LIKE A WEED is a series of portraits of my son Jake, which began when he was six and evolved from my interest in Victorian photography and culture. When examining dictionaries of Victorian flower language, I discovered that moss commonly served as a symbol for maternal love. I soon began “planting” Jake in my studio, burying him in moss and – later – dirt, flowers, roots, etc. The work is a personal reflection on the hopes and fears of parenting, within which one struggles to find balance between embrace, entanglement and release. The Garden became a central metaphor, with nods both to the Christian ideal of purity and to the concept of Mother Nature. I’m deeply interested in how women are portrayed in art, literature and popular media, including pervasive metaphors linking the feminine with nature. Many argue that this association creates a dichotomy between the feminine world of empathy and ‘fecundity’ and the masculine world of analysis and construction, with the fruits of rational (masculine) efforts inevitably more valued than those of the intuitive (feminine). In my ‘garden’ I’m able to juxtapose the natural world with personal narratives in which I often feel out of sync with nature. I’m sometimes asked if these are digitally composited scenes, but they’re virtually “straight” photographs. I enjoy working with my hands, and while the photographs are ‘developed’ and output digitally, they’re created in the studio using simple materials: lumber, fabric, paint, photographs, plants ­– and lots and lots of dirt.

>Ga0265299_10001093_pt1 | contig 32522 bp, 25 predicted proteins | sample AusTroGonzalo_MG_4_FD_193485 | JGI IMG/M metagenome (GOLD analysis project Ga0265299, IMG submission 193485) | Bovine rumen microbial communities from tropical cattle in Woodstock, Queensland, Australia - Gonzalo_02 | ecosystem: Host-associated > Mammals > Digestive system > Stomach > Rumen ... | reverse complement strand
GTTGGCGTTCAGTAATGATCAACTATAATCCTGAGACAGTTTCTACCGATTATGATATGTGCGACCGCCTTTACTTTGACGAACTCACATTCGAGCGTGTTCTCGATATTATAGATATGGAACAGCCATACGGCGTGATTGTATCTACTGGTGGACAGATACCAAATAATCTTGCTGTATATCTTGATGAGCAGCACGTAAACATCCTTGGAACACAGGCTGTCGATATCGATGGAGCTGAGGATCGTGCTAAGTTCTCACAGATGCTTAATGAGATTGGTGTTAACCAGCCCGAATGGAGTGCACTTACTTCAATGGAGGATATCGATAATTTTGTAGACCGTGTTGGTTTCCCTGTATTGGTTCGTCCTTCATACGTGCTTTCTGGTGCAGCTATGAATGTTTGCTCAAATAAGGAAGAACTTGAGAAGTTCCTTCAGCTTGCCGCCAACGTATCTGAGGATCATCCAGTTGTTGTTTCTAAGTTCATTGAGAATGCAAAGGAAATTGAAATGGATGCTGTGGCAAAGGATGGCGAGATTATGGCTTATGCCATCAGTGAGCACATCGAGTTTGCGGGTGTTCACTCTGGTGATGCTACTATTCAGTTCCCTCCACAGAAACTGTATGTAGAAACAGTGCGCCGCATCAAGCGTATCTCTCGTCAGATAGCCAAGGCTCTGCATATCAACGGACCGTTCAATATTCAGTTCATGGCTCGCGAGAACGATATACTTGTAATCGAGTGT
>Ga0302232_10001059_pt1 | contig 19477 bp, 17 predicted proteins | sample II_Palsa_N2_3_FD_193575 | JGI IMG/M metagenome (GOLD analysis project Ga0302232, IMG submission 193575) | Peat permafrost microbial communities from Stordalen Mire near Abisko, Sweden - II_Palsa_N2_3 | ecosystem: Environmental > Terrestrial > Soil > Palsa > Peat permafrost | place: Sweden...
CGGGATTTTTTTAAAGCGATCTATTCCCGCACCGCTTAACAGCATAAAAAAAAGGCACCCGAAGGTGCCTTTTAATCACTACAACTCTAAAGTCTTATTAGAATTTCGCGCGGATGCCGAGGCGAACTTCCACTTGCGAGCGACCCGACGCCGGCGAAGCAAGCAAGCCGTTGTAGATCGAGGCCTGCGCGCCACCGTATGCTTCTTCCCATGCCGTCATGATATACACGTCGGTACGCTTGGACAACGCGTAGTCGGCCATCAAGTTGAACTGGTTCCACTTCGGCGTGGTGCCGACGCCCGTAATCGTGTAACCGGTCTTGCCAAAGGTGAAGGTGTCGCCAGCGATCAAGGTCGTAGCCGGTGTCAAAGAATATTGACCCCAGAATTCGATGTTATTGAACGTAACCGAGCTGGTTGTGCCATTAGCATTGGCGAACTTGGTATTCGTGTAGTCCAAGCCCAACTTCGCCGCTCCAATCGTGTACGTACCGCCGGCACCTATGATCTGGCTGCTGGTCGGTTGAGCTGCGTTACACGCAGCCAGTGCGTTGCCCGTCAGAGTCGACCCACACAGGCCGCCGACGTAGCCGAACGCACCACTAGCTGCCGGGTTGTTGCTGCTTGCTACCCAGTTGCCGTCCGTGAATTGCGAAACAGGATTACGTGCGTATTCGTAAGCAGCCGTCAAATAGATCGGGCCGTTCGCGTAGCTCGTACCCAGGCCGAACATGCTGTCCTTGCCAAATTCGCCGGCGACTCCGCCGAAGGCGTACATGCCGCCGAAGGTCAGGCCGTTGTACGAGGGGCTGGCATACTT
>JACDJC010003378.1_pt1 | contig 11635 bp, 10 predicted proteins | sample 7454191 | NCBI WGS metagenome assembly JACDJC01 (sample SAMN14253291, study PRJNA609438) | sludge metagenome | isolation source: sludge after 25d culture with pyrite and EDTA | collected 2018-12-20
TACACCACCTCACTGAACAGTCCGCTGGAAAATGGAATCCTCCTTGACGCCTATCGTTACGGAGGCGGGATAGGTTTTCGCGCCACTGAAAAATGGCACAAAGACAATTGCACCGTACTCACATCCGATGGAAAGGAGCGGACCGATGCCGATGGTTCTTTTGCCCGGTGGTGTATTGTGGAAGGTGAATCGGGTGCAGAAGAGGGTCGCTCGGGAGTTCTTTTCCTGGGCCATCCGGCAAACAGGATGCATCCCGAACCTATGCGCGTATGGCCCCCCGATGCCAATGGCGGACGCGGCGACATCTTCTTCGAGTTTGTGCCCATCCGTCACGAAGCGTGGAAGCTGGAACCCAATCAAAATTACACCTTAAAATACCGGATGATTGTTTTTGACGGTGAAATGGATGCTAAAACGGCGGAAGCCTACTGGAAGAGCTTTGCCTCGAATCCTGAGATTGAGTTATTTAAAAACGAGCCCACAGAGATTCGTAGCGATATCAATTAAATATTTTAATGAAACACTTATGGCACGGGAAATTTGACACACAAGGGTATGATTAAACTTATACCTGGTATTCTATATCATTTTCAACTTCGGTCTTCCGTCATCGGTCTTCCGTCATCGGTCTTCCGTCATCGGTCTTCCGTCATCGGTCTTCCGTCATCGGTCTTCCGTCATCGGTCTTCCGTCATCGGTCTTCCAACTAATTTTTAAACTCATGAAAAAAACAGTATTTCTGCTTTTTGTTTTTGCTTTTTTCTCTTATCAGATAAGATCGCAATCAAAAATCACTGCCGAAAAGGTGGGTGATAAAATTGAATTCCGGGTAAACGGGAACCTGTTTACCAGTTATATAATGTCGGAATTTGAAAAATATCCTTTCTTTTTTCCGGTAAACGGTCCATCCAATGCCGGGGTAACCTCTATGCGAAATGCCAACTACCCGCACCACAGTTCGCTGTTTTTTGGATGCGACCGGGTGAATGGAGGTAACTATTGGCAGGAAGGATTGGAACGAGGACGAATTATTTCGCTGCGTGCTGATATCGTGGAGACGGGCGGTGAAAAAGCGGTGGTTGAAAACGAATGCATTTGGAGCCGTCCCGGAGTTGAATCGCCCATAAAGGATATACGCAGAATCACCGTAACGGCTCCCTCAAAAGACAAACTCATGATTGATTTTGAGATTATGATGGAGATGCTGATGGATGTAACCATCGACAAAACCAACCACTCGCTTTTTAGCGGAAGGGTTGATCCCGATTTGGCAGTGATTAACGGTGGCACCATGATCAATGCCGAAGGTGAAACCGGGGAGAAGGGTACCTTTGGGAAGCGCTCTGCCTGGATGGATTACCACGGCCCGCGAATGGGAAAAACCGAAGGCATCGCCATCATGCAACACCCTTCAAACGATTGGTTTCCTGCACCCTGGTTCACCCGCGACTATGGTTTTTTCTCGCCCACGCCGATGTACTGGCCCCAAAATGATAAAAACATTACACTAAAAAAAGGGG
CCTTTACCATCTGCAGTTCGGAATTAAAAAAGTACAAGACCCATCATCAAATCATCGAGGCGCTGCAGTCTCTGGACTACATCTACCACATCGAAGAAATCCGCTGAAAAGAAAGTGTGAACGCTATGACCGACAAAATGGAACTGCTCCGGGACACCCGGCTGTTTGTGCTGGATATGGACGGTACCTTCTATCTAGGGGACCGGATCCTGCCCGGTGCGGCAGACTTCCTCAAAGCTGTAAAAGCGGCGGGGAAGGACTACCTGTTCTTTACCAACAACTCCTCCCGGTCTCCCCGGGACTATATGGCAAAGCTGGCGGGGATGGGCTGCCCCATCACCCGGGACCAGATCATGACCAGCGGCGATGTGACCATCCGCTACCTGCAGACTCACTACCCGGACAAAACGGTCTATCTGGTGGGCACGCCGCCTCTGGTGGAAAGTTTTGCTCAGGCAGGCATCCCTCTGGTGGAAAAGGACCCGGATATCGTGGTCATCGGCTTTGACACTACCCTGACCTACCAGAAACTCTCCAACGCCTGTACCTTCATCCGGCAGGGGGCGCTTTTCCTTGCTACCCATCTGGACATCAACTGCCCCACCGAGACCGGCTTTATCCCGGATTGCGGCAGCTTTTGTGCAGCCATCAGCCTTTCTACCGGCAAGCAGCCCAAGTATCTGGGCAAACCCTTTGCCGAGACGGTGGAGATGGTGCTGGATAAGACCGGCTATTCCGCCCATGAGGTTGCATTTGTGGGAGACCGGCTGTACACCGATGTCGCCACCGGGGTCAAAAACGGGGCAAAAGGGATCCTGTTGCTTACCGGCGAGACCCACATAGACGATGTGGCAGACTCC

Laura Hartford is an Associate Professor at Bellarmine University in Louisville, Kentucky and currently serves as Assistant Dean. She earned her MFA from Indiana University and her BFA from the University of Louisville. She’s received grants from the Kentucky Center for the Arts, the Kentucky Foundation for Women and the Barbara Deming Memorial Fund, as well as a travel grant from the Society for Photographic Education. She completed artists’ residencies at Lacock Abbey in Wiltshire, England and the Schoodic Institute at Acadia National Park. Her work is in the collection of the University of Louisville Photographic Archive, the Kinsey Institute and the Fox Talbot Museum.